Having developed devices that mimic genetic characteristics of human organs to assess the toxicity of chemical compounds, Harvard’s Wyss Institute has now set about making this technology available for scientists worldwide.
The Institute has launched a spin off company 'Emulate' with $12 million 'Series A' financing to commercialize an automated ‘Organs-on-Chips’ platform that mimics human physiology and diseases, while permitting real-time elucidation of molecular mechanisms of action and toxicity.
The company’s mission is to commercialize its bioemulation products, automated platform and software to enhance innovation and accelerate the development of pharmaceutical, chemical, and cosmetic products.
Emulate's initial focus will be the use of Organs-on-Chips to provide more rapid and accurate evaluation of human responses to drugs and cosmetics, and to create new clinical guidance tools for personalized therapies.
"Our unique automated Organs-on-Chips approach to human bioemulation opens up entirely new possibilities to develop products with enhanced properties, improved efficacy and safety, and personalization to patients and consumers,” says James Coon, Chief Executive Officer of Emulate.
According to the scientists behind the technology, the combined stem cell microchip device could be harnessed to recreate complicated human functions such as the heart.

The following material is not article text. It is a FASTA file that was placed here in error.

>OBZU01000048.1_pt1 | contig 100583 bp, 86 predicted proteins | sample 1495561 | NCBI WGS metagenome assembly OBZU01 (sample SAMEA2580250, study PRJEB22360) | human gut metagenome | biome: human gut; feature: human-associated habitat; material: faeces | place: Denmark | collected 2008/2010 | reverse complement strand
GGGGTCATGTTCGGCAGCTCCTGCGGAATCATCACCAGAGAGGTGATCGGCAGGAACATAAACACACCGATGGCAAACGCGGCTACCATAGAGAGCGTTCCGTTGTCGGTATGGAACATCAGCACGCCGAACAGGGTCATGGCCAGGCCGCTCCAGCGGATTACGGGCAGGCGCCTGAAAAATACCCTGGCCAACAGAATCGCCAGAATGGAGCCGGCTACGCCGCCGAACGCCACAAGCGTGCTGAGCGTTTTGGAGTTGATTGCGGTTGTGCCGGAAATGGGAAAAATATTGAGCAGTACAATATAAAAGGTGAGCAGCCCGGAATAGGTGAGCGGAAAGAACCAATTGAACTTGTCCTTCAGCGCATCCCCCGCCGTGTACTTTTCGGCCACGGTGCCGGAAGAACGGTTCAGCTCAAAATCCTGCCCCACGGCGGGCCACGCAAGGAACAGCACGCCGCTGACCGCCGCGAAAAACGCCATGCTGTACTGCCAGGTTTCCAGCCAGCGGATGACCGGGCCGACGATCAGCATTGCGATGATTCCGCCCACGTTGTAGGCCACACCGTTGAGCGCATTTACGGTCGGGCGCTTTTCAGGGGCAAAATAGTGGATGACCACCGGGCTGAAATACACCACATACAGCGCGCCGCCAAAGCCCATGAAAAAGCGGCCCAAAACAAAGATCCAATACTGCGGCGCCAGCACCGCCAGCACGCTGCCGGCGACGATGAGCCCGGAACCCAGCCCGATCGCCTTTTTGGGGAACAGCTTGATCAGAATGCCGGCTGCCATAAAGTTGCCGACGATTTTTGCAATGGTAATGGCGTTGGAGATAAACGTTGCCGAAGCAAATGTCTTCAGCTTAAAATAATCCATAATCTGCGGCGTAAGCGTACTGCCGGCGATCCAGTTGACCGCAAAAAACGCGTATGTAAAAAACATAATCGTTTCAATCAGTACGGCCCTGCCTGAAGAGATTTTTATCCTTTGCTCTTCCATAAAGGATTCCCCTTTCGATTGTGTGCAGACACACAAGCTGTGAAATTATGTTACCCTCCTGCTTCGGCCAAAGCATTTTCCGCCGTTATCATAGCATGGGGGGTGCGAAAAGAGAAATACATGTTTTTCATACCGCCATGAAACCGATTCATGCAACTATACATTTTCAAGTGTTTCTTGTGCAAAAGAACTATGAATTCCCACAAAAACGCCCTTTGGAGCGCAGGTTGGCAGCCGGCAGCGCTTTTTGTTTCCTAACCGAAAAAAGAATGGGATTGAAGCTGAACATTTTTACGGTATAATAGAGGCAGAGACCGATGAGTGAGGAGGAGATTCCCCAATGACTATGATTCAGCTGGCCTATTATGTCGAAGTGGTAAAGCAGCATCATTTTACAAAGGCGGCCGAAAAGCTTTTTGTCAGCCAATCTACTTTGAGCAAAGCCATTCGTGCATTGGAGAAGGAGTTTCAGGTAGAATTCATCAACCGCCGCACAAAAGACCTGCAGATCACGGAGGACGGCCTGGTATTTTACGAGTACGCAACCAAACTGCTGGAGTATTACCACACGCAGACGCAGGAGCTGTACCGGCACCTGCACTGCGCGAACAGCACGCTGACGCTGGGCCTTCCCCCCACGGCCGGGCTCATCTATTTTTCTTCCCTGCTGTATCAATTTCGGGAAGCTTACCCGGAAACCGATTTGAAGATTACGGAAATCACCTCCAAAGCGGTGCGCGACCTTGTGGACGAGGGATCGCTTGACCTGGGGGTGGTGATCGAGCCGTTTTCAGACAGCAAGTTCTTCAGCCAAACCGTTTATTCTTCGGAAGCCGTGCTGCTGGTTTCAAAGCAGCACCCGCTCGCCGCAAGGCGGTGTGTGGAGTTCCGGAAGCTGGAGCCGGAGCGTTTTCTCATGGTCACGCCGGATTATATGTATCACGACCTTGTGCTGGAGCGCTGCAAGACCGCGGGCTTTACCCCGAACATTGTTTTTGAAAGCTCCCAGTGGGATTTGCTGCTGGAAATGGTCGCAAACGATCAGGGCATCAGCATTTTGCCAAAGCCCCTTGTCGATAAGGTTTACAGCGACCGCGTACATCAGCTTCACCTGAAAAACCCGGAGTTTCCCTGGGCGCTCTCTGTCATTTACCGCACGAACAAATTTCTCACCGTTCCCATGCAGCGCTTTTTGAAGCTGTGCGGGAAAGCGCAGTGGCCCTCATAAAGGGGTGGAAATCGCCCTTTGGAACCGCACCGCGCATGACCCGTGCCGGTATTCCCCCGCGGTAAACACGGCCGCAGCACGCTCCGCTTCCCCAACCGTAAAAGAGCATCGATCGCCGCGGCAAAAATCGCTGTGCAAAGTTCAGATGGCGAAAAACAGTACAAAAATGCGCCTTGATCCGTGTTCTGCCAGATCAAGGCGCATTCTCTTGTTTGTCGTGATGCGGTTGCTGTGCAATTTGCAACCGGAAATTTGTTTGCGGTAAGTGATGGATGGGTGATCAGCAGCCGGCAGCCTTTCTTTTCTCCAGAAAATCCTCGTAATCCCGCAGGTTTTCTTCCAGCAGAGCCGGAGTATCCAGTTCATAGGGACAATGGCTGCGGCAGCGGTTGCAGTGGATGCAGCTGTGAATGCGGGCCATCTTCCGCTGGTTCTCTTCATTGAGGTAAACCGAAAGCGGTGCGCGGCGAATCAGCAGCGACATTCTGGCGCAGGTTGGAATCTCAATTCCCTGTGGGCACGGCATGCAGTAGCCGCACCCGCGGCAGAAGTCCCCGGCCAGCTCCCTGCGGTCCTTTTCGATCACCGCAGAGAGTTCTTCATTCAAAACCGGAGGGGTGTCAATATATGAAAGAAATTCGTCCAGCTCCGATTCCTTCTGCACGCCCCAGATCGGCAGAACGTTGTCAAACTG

Their research focused on a mutated TAZ gene that causes the disease using skin cells from two Barth syndrome patients, which were then manipulated into stem cells that carried the patients’s mutated TAZ genes.
The researchers state that the cells were then grown on chips lined with human extracellular matrix proteins that mimic their natural environment, tricking the cells into joining together as they would if they were forming a diseased human heart.
Ultimately the engineered tissues contracted very weakly, replicating the action of the heart muscle in a Barth syndrome patient, with further tests being carried out using genome editing techniques to mutate the TAZ into normal cells in order to confirm the tissue contraction was caused by the mutation.
The Harvard scientists have been working on the organs on chips technology for over ten years now, and say that this latest development is a big stepping stone towards creating a wider range of applications that could include testing alternatives specifically dedicated to cosmetics and pharmaceuticals.